New Right to Work Checking Rules- Is your Business Compliant?
The new rules surrounding how employers check a prospective employees’ right to work have been in force for almost one month, but are you aware of what these are and are you conducting your checks in line with the new legal obligations?
With effect from 1 October 2022, employers lost the ability to be able to verify that someone is eligible to work in the UK by checking their passport over a video call. These “adjusted” right to work checks were introduced in March 2020 shortly after the first pandemic lockdown began. Originally introduced as a short-term measure, their implementation was extended throughout the various periods of lockdown which we had and although many of us are now used to conducting vast amounts of business interactions via video link, we are now going to have to un-used to the notion of conducting pre-employment checks in this way.
How should Right to Work Checks be carried out now?
Businesses now have only three ways of performing a right to work check:
- a “manual” right to work check, face to face with the candidate with specific documentation being obtained, checked and store
- a digital right to work check using the services of an identity service provider (IDSP)
- or an online right to work checkthrough the Home Office
Employers who do not carry out checks in the right way and in line with the procedural requirements face significant fines and in the worst case, prosecution.
The responsibility for performing the check/ensuring it is carried out properly falls to the employer. All employers in the UK have a duty to prevent illegal working and right to work checks done by a recruitment agency or professional adviser are not sufficient either. It is also a common misconception that driving licences issued by the DVLA can be used as evidence of a British citizen’s right to work – driving licences have never been accepted as right to work documentation as they don’t confirm the holder’s nationality.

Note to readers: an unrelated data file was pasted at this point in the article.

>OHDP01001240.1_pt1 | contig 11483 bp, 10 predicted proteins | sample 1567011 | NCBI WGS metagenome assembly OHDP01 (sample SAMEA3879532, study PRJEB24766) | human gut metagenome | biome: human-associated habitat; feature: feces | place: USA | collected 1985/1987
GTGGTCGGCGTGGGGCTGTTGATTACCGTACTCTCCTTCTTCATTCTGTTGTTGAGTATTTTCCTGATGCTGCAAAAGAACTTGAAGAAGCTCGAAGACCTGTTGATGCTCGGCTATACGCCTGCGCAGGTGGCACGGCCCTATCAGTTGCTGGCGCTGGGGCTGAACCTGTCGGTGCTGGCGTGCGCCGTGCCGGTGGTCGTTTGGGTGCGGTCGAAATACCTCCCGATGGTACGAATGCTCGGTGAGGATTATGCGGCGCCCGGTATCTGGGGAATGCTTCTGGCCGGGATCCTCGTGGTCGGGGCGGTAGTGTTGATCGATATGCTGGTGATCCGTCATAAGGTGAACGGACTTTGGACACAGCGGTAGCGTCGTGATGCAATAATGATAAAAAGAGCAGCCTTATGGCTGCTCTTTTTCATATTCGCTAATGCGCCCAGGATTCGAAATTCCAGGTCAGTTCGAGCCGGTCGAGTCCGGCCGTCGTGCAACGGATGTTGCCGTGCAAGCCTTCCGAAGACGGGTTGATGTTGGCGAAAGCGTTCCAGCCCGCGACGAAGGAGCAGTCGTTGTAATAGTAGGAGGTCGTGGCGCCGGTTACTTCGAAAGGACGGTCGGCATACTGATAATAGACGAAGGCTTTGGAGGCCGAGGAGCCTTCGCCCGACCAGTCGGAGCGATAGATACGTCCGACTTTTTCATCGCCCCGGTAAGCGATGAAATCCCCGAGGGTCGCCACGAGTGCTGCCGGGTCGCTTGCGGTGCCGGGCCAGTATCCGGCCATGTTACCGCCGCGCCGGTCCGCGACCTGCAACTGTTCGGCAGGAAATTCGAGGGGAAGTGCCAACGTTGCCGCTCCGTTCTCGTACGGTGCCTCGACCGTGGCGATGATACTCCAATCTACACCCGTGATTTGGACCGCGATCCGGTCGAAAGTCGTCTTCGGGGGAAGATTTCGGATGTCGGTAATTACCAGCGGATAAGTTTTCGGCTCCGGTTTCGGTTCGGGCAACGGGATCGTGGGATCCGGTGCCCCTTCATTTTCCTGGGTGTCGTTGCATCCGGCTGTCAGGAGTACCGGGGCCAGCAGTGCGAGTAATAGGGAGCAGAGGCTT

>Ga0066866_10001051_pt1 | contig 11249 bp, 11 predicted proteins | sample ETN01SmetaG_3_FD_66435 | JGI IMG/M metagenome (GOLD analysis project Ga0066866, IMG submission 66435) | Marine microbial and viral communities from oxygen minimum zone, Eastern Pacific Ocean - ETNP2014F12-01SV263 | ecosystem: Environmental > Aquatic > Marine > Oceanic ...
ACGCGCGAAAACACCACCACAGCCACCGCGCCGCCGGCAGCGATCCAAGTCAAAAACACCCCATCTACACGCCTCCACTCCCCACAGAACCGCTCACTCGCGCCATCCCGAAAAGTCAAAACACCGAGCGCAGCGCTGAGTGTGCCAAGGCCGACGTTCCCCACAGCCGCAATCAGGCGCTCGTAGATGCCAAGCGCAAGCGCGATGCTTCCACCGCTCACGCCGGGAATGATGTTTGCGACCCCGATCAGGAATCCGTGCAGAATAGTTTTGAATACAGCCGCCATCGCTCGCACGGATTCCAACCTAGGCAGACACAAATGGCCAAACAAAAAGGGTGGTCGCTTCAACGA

Employers should conduct right to work checks on new hires before employment commences – it’s not sufficient to leave checks until the first day. They must also carry out follow-up checks on employees on time-bound visas and adhere to strict retention periods in terms of documentation and information gathered.
What should businesses do?
Given the severe repercussions for businesses that do not comply with the right to work changes, it’s crucial that employers take the correct measures. Businesses face unlimited fines and prison sentences of up to five years if they flout the rules.
Employers need to ensure that they are fully au fait with the new rules regarding Right to Work checks and they should put systems in place to ensure that:
- Staff are provided with training so they understand what needs to be done when hiring
- Onboarding processes are updated to reflect the new rules
- Appropriate policy documentation on how to conduct the right to work checks is implemented and that everyone in the business adheres to them
The government has published some lengthy guidance on the obligation to conduct Right to Work Checks which sits within the gov.uk website
How can Howarths help?
Howarths offers a full Business Immigration support service which covers the obligation to conduct Right to Work Checks. As well as being able to provide bespoke Business Immigration advice for your business in respect of the latest legislative change we have prepared a recorded one-hour training session for business and managers that talks through the Right to Work obligation and the three checking procedures. This session is available to purchase at £250 plus VAT and can be shared with your HR, recruiting and management teams.
We also have a full Immigration Compliance Pack which not only includes this recording but also policy documentation, management guidance, immigration compliant template recruitment documentation and immigration specific contractual clauses. This Pack is available for purchase at £750 plus VAT.